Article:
The Environmental Protection Agency (EPA) recently approved a waiver allowing higher concentrations of ethanol into gasoline for vehicles manufactured after 2007. Since 1979, the maximum blend allowance has been 10 percent ethanol. However, the new allowances allow blends of up to 15 percent ethanol, known as E15, at the pump. EPA Administrator Lisa P. Jackson made the decision following a review of the Department of Energy’s (DOE’s) extensive testing of E15 on engine durability and emissions.
“Thorough testing has now shown that E15 does not harm emissions control equipment in newer cars and light trucks,” said Jackson. “Wherever sound science and the law support steps to allow more home-grown fuels in America’s vehicles, this administration takes those steps.”
Vehicles manufactured from 2001 to 2006 are currently undergoing additional DOE testing to determine if E15 would be suitable or not. After receiving the results of that testing, the EPA is expected to decide around the beginning of the year whether to waive the 10 percent limitation for model year 2001 to 2006 vehicles. However, no waiver is likely to be granted this year for E15 in model year 2000 and older cars or light trucks. Additionally, the waiver does not apply to motorcycles, heavy-duty vehicles or non-road engines such as boats, because sufficient testing data has not been collected and analyzed yet.
Two factors influenced the EPA’s decision to waive the limitation. The first was a Congressional mandate included in The Energy Independence and Security Act of 2007 (EISA) that requires the overall volume of renewable fuels in the marketplace to increase in volume to 36 billion gallons per year by 2022. According to a recently released United States Department of Agriculture (USDA) roadmap for reaching the biofuel portion of these renewable energy goals, ethanol is planned to account for nearly half of the 36 billion gallons (see USDA Creates Roadmap to Meet Biofuel Goals and Standards by 2022). While E15 represents an increase of only 5 percent more ethanol than E10, moving from E10 to E15 represents a 50 percent increase in the volume of renewable fuels being used in gasoline.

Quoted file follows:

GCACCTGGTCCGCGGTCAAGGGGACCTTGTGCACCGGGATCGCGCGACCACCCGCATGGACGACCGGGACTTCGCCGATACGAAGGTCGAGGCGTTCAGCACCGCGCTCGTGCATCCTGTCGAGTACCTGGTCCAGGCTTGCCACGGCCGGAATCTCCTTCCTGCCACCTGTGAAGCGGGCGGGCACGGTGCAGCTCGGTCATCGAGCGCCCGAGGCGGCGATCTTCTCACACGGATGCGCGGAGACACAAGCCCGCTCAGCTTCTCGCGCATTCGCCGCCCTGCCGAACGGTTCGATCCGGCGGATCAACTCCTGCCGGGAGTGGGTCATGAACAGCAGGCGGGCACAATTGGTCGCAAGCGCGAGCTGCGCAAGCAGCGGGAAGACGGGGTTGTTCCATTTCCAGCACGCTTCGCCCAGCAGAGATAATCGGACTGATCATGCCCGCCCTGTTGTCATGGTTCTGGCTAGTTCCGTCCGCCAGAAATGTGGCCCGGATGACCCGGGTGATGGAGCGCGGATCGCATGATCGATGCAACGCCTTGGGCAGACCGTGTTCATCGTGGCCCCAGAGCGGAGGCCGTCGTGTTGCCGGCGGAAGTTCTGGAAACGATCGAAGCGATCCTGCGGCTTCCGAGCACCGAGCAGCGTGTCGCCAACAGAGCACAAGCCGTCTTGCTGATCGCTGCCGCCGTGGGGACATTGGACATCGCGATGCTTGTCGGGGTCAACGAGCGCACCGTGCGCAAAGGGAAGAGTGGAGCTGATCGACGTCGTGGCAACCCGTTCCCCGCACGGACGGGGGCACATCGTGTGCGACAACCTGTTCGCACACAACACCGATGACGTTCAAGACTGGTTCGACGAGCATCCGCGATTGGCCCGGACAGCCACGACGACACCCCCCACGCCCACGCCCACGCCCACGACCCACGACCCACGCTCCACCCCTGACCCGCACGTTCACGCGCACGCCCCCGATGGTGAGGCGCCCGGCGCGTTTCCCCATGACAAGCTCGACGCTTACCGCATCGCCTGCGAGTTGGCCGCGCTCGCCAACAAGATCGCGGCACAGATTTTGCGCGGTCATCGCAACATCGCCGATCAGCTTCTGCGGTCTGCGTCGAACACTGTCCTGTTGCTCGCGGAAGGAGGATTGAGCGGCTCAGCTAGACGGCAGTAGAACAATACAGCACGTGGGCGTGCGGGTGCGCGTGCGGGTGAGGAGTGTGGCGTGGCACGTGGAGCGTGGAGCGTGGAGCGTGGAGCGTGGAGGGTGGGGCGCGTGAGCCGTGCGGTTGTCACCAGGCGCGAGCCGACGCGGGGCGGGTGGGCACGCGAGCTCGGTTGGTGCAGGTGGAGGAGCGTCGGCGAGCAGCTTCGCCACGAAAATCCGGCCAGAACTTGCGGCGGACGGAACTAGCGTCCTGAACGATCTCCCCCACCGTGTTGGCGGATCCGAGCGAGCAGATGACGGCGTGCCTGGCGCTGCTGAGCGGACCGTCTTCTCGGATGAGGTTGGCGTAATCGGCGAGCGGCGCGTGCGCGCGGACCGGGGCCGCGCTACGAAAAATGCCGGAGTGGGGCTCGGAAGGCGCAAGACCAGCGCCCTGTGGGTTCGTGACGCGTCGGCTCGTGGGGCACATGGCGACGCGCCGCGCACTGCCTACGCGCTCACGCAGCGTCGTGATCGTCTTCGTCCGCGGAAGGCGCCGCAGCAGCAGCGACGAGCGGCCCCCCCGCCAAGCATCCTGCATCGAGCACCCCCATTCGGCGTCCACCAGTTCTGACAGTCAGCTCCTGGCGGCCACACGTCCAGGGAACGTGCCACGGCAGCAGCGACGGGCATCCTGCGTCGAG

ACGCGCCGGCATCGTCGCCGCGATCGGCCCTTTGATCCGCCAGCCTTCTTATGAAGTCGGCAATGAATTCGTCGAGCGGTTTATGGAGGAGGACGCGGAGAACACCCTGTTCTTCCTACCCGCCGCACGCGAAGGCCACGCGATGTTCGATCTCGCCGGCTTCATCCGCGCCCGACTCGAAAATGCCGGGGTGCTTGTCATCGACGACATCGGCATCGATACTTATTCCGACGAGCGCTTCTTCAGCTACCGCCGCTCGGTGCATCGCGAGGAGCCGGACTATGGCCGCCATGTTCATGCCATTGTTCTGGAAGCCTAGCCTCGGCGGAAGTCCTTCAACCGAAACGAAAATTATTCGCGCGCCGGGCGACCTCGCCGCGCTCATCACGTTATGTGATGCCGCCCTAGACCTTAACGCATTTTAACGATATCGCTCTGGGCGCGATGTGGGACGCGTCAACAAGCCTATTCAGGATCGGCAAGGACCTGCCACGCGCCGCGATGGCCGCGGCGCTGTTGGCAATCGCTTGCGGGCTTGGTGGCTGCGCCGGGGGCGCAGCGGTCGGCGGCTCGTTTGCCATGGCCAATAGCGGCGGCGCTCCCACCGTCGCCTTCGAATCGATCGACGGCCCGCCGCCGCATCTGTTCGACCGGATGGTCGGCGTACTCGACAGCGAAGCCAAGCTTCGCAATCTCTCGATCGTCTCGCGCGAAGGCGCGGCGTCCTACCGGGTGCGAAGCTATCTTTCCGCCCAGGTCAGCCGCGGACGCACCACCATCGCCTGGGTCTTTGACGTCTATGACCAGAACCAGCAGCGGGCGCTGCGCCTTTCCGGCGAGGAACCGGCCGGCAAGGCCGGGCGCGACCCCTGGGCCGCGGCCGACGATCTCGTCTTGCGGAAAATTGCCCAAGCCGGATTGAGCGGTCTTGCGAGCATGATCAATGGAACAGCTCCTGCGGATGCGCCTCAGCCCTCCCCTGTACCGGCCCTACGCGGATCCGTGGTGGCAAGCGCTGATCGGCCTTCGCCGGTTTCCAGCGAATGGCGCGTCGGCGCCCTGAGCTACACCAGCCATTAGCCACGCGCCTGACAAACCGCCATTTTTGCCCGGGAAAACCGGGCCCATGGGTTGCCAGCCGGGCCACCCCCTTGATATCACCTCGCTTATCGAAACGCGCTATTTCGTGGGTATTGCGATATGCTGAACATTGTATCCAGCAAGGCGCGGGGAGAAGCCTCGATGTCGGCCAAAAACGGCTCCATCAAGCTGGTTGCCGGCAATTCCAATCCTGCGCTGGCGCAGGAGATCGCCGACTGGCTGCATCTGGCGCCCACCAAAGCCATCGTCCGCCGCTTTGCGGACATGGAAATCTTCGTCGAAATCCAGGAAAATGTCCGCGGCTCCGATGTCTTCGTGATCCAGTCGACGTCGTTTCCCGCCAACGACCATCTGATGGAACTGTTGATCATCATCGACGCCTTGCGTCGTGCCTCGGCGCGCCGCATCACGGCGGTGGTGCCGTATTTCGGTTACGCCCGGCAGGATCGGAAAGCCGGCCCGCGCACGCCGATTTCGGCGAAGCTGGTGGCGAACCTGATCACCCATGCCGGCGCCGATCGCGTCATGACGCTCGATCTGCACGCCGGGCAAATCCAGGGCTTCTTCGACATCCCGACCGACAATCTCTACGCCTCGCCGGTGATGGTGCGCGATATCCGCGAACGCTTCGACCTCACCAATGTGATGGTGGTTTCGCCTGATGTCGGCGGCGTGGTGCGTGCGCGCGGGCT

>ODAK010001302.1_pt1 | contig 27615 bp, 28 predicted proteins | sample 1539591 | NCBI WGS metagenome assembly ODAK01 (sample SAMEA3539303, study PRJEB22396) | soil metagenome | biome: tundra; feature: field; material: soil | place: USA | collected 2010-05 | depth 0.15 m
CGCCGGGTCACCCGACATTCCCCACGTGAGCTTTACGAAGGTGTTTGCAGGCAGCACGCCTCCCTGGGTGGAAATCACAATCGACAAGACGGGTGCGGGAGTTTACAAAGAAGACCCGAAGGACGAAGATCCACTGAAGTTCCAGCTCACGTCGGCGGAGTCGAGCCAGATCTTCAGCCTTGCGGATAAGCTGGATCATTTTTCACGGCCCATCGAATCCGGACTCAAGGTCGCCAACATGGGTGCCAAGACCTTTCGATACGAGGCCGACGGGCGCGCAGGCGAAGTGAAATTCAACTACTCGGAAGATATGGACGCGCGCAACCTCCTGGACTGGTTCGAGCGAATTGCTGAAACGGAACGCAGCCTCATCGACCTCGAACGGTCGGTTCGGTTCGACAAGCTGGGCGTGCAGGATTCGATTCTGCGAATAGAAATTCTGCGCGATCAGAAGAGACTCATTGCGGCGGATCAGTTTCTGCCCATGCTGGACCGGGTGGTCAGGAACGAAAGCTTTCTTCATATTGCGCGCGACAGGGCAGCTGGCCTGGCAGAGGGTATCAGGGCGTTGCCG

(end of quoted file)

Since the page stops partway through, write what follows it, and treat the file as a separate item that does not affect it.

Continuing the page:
The other factor influencing the EPA’s decision was an E15 petition submitted to the EPA by Growth Energy and 54 ethanol manufactures in March 2009. The petition was submitted under a Clean Air Act provision that allows EPA to waive the act’s prohibition against altered fuel sales if tests demonstrate the new fuel will not damage engine parts that ensure compliance with the act’s emissions limits.
In the coming months, the EPA is expected to decide on E15 pump labeling requirements, including a requirement that the fuel industry specify the ethanol content of gasoline sold to retailers. In addition, inspections of retail stations will be conducted to ensure gas pumps are being properly labeled. These measures will be part of the EPA’s measures to help consumers easily identify the correct fuel for their vehicles and equipment.